In light of evidence that younger employees committed similar infractions as the plaintiff, and did not suffer significant disciplinary action, an Illinois federal district court denied an employer’s summary judgment motion. The Court ruled that evidence of disparate treatment plus age-based comments by management was sufficient to create a fact issue as to whether the plaintiff’s age was the but-for cause of termination. Wyman v. Evgeros, Inc. (N.D. Ill. Jan. 27, 2017).
In Wyman, the plaintiff, worked morning shifts prior to undergoing surgery. Following post-surgery recovery, she asked to resume morning shift. Her request was denied by the employer which, citing business needs, placed her on an afternoon schedule. Although the parties disputed whether the plaintiff knew she had to work these shifts, it was undisputed that the plaintiff missed three afternoon shifts – a violation of company policy. As a result, the employer terminated her employment.
Although compliance with Company policy ordinarily is a nondiscriminatory reason for termination, the court found that similarly situated younger employees committed different but seemingly similar infractions but were not terminated. Specifically, younger employees allegedly arrived at work intoxicated; arrived late for work; and exposed their tattoos, all in violation of company policy. None failed to report for work on three days. Despite that significant difference, and finding that a reasonable fact-finder could conclude that the employer’s “legitimate expectations were disparately applied,” the court found this evidence sufficient to permit an inference of discriminatory intent. Furthermore, the plaintiff presented evidence that the restaurant’s shareholder and her son made disparaging comments about elderly people. After considering these statements in conjunction with the employer’s alleged differential treatment of younger employees, the court reserved for trial whether age was the but-for cause of her termination.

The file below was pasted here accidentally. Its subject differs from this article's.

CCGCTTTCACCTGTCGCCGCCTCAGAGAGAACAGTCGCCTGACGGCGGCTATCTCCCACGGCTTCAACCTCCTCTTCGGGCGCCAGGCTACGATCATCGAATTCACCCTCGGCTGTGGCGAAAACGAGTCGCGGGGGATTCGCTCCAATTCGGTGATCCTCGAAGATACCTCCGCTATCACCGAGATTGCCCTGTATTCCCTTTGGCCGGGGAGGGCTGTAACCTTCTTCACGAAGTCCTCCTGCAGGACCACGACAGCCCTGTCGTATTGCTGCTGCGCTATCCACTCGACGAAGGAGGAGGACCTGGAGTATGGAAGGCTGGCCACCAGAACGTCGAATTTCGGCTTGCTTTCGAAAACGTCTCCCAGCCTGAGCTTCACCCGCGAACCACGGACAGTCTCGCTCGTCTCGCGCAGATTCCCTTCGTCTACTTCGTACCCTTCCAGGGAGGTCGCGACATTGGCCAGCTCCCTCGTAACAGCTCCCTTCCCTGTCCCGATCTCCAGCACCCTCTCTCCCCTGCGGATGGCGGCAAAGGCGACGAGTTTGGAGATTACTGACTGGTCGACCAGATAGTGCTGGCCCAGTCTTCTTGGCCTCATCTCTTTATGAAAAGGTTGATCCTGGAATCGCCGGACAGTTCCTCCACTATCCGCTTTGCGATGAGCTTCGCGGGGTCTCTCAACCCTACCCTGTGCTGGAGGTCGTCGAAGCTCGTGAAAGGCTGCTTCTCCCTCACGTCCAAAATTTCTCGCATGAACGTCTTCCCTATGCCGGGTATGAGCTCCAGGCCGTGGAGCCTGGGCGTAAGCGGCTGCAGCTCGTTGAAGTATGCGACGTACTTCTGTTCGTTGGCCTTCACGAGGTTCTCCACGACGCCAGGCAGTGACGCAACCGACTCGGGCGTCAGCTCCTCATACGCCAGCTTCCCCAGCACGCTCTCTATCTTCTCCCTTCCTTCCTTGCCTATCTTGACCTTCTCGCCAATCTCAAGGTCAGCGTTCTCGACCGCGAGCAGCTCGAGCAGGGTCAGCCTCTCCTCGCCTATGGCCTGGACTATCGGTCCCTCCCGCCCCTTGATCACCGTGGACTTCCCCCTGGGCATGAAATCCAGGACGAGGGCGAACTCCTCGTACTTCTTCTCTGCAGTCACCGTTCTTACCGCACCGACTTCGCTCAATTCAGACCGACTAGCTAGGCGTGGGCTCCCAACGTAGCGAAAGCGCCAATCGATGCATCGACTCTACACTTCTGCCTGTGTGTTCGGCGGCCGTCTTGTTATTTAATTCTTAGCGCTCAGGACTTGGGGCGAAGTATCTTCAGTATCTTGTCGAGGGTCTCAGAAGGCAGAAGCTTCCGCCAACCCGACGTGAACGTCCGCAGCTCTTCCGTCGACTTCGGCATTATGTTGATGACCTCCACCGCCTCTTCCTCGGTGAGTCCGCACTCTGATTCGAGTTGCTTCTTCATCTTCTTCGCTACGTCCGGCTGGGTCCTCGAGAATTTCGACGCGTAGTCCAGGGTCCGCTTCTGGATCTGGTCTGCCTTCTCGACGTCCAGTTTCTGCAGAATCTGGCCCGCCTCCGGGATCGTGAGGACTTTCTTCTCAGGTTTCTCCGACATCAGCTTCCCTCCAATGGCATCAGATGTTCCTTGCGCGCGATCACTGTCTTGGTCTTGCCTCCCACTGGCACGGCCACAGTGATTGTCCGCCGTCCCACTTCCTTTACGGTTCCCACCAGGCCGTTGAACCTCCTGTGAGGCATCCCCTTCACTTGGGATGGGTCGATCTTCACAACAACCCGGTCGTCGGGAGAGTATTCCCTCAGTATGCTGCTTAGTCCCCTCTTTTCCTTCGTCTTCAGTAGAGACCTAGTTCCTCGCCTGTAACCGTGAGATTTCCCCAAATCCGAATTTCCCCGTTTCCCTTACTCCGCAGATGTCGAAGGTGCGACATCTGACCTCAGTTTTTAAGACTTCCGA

This decision serves as a reminder to employers of the importance of ensuring consistent application of the spirit of company work rules. Distinctions based upon factual differences may not be enough where the seriousness of the violations are similar, at least says this court. Regularly scheduled management training can help reduce such incidents that create liability to the company.